A recent symposium organized by Clemson’s Department of Public Health Sciences brought together approximately twenty-five Clemson researchers with state agency experts on South Carolina’s health and environmental data in order to explore the ways in which emerging technologies can link data about health hazards, toxic exposures and health effects.
It has been nearly forty years since the first “Earth Day” raised awareness of the impact of human activities on our natural environment, and the effects of that environment on human life. Today, we are beginning to appreciate the equal importance of our “built environment”. We spend the vast majority of our lives in human-modified places such as homes, schools, offices, factories, parks, farms, airplanes and highways. As a result, our health and wellbeing is affected by a highly complex interplay of conditions in the natural and built environments.
However, academic research that relates to human health and the environment is almost always segmented into disciplines and sub-disciplines like medicine, public health, biology, toxicology, architecture, urban planning, environmental engineering, and many others. A key twenty-first century challenge is to find ways to promote research that transcends these disciplinary boundaries and unifies environmental and health data from a multitude of sources.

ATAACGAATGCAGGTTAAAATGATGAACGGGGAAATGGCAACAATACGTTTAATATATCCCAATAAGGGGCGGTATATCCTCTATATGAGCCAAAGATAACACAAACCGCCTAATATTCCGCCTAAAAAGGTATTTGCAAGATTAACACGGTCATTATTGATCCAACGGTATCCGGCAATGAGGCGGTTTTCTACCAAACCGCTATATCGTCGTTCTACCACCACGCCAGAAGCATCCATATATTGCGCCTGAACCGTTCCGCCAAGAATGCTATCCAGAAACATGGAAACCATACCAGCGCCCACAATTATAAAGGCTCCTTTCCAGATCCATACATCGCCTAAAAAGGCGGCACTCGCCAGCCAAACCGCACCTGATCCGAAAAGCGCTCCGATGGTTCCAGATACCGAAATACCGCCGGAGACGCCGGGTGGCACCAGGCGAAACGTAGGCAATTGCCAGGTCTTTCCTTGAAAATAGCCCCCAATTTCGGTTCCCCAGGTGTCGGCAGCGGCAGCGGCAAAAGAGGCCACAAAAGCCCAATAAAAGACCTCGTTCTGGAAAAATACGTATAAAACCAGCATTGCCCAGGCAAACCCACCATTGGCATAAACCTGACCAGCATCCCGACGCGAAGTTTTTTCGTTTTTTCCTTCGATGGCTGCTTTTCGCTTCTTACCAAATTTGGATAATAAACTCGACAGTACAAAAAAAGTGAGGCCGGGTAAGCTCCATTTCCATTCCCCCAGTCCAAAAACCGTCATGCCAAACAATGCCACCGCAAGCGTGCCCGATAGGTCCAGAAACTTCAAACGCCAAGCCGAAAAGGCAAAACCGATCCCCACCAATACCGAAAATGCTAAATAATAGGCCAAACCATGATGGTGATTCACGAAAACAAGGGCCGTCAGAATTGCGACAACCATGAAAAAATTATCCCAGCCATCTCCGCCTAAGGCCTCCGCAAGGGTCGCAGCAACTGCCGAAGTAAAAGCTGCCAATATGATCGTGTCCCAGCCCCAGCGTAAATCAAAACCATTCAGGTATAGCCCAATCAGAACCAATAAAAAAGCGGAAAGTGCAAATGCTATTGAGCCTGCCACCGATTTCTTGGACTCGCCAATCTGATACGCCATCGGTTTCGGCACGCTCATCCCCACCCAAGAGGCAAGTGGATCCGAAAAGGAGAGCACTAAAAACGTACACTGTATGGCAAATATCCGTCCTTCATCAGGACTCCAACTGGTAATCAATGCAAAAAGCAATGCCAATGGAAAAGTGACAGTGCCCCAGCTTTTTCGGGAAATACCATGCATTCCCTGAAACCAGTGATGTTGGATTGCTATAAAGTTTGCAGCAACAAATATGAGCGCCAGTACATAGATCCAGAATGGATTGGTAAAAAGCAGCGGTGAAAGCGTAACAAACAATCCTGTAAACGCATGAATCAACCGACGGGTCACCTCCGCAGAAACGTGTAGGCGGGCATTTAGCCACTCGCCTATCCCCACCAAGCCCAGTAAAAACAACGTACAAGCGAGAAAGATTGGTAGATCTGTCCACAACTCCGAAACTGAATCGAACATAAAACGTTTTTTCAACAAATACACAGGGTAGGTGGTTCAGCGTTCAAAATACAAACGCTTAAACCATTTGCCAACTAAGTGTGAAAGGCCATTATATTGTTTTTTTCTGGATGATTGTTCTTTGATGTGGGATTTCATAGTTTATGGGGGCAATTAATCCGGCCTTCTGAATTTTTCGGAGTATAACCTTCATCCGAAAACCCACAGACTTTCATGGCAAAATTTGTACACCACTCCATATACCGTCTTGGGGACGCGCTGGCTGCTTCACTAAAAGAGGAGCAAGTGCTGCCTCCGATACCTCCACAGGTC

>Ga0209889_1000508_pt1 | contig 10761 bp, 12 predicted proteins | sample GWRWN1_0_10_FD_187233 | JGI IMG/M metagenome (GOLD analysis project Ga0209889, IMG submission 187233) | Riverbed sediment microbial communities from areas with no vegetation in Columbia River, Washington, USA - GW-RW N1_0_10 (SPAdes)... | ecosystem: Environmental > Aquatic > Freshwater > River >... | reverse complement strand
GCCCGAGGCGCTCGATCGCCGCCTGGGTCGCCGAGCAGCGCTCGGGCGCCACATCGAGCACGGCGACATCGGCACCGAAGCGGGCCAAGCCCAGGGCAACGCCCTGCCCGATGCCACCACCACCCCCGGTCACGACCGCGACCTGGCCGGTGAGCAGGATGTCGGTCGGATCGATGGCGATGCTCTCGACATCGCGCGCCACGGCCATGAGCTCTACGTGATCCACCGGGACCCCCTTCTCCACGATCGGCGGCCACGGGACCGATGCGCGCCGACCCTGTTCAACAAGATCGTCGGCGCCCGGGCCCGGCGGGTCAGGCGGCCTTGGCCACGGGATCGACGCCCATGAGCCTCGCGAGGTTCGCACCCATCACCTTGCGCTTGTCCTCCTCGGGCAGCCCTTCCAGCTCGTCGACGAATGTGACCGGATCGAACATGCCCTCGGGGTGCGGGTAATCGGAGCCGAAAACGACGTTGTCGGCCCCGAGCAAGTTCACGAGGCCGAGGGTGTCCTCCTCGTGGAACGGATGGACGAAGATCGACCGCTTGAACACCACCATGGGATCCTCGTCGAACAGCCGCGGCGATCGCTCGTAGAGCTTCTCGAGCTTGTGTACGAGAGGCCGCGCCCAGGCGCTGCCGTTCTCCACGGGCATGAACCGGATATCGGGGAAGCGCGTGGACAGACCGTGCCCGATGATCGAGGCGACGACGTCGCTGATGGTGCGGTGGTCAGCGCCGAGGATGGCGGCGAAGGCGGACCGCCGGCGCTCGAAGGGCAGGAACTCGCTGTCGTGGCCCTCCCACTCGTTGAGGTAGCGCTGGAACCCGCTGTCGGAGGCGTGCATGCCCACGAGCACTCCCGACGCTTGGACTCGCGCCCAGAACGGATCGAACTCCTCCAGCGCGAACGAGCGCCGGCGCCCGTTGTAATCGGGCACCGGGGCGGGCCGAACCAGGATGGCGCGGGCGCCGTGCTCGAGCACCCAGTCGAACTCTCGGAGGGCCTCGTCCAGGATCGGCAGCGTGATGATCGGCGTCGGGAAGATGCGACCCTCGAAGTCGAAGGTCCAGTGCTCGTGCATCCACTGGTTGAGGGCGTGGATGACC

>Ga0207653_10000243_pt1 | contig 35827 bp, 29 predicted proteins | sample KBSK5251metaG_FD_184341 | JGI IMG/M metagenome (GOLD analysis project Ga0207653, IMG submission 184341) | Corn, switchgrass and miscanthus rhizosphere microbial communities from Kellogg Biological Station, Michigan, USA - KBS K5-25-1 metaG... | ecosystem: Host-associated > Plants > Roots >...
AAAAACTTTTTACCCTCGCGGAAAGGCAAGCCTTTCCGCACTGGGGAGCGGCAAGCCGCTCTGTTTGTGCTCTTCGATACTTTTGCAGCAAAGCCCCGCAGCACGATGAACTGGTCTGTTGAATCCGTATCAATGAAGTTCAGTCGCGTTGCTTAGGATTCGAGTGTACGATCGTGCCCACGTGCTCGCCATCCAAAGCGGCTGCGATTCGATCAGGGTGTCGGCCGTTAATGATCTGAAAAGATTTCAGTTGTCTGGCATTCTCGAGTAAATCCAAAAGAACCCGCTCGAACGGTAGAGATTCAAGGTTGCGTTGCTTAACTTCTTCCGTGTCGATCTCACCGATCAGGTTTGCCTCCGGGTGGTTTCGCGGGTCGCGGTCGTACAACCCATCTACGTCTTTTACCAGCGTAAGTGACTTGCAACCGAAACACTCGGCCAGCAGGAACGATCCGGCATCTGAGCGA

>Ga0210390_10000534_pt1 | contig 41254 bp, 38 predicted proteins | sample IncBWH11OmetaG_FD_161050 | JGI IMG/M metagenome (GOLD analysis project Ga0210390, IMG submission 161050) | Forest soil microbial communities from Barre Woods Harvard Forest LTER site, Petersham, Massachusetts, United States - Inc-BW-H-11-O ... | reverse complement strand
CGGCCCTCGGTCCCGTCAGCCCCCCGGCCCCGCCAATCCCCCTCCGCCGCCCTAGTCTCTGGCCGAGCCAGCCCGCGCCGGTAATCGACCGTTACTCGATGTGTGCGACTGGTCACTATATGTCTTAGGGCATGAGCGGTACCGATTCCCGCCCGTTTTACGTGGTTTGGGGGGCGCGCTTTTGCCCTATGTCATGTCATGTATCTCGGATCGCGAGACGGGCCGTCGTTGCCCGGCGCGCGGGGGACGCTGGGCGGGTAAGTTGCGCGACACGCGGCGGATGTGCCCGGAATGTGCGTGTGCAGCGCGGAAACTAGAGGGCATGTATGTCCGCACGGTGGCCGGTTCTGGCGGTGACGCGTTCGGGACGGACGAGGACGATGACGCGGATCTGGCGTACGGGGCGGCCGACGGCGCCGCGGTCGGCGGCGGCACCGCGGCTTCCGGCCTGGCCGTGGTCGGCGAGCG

Goals of the June 2009 symposium, held at the Madren Center, were to establish collaborations across disciplines, become more familiar with existing systems that bring together environmental and health information, and discuss opportunities for building new research opportunities and enhanced data systems.
Clemson presenters in this day-long symposium included Jim Bottum, Vice Provost and Chief Information Officer, Lee Crandall, Chair of Public Health Sciences and Deborah Falta Assistant Professor of Public Health Sciences, Presenters from South Carolina agencies included David Patterson, Chief of Health and Demographics from the Budget and Control Board and Jared Shoultz, Director of the Division of Public Health Informatics of the Department of Health and Environmental.
Participants in the symposium, funded by a grant from Clemson Computing and Information Technology, discovered that there is great potential to link environmental and health status data in ways that can foster increased trans-disciplinary research.
State and university experts have already developed many of the components necessary to create an integrated data system. Ultimately these new tools may identify public policy interventions that make us healthier by improving the way that we interact with our natural and built environments.